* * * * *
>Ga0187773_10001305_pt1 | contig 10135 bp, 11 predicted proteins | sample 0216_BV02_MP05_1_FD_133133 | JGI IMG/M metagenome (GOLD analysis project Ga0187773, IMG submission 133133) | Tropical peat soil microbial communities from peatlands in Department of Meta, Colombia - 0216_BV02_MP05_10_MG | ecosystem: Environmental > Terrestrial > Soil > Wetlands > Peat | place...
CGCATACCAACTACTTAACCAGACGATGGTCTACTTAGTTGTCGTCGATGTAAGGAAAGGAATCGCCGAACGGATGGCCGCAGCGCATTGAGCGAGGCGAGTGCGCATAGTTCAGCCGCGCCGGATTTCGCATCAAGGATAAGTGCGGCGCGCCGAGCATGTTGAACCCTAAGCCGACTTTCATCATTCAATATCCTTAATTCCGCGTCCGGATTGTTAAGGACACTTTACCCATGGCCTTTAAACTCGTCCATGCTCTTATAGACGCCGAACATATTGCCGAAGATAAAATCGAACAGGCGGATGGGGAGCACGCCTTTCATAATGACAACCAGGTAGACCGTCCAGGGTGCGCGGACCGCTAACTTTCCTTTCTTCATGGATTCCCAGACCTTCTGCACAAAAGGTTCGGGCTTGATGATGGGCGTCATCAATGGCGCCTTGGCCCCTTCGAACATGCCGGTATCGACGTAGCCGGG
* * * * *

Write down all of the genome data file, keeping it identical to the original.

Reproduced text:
>Ga0187773_10001305_pt1 | contig 10135 bp, 11 predicted proteins | sample 0216_BV02_MP05_1_FD_133133 | JGI IMG/M metagenome (GOLD analysis project Ga0187773, IMG submission 133133) | Tropical peat soil microbial communities from peatlands in Department of Meta, Colombia - 0216_BV02_MP05_10_MG | ecosystem: Environmental > Terrestrial > Soil > Wetlands > Peat | place...
CGCATACCAACTACTTAACCAGACGATGGTCTACTTAGTTGTCGTCGATGTAAGGAAAGGAATCGCCGAACGGATGGCCGCAGCGCATTGAGCGAGGCGAGTGCGCATAGTTCAGCCGCGCCGGATTTCGCATCAAGGATAAGTGCGGCGCGCCGAGCATGTTGAACCCTAAGCCGACTTTCATCATTCAATATCCTTAATTCCGCGTCCGGATTGTTAAGGACACTTTACCCATGGCCTTTAAACTCGTCCATGCTCTTATAGACGCCGAACATATTGCCGAAGATAAAATCGAACAGGCGGATGGGGAGCACGCCTTTCATAATGACAACCAGGTAGACCGTCCAGGGTGCGCGGACCGCTAACTTTCCTTTCTTCATGGATTCCCAGACCTTCTGCACAAAAGGTTCGGGCTTGATGATGGGCGTCATCAATGGCGCCTTGGCCCCTTCGAACATGCCGGTATCGACGTAGCCGGG